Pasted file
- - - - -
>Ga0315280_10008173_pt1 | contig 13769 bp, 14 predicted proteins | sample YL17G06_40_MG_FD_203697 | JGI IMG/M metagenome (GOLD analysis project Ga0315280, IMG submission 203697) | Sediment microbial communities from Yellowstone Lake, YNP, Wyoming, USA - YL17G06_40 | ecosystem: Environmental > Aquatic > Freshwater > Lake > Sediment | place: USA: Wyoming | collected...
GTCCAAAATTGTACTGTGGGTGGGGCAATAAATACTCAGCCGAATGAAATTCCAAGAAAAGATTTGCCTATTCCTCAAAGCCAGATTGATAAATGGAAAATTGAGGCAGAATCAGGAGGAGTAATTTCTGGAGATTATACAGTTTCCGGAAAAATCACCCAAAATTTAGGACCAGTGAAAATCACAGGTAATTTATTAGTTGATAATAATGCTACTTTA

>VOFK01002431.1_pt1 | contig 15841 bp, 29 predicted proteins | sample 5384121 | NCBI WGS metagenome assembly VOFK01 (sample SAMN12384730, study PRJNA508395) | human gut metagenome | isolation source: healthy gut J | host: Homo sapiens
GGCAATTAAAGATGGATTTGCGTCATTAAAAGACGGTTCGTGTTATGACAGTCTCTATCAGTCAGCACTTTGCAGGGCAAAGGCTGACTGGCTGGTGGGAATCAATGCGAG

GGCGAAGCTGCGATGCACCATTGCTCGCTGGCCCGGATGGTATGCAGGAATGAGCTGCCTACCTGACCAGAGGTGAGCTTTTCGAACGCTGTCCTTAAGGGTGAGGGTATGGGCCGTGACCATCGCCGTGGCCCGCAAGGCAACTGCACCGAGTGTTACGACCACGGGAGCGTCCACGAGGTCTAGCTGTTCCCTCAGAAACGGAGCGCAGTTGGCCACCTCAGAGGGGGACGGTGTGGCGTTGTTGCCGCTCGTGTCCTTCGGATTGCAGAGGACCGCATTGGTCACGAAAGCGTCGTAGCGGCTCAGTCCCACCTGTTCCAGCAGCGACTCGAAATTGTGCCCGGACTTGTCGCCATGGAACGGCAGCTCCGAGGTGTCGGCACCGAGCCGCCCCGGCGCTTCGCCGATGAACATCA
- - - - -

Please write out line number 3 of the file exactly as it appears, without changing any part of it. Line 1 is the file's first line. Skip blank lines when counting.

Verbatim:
>VOFK01002431.1_pt1 | contig 15841 bp, 29 predicted proteins | sample 5384121 | NCBI WGS metagenome assembly VOFK01 (sample SAMN12384730, study PRJNA508395) | human gut metagenome | isolation source: healthy gut J | host: Homo sapiens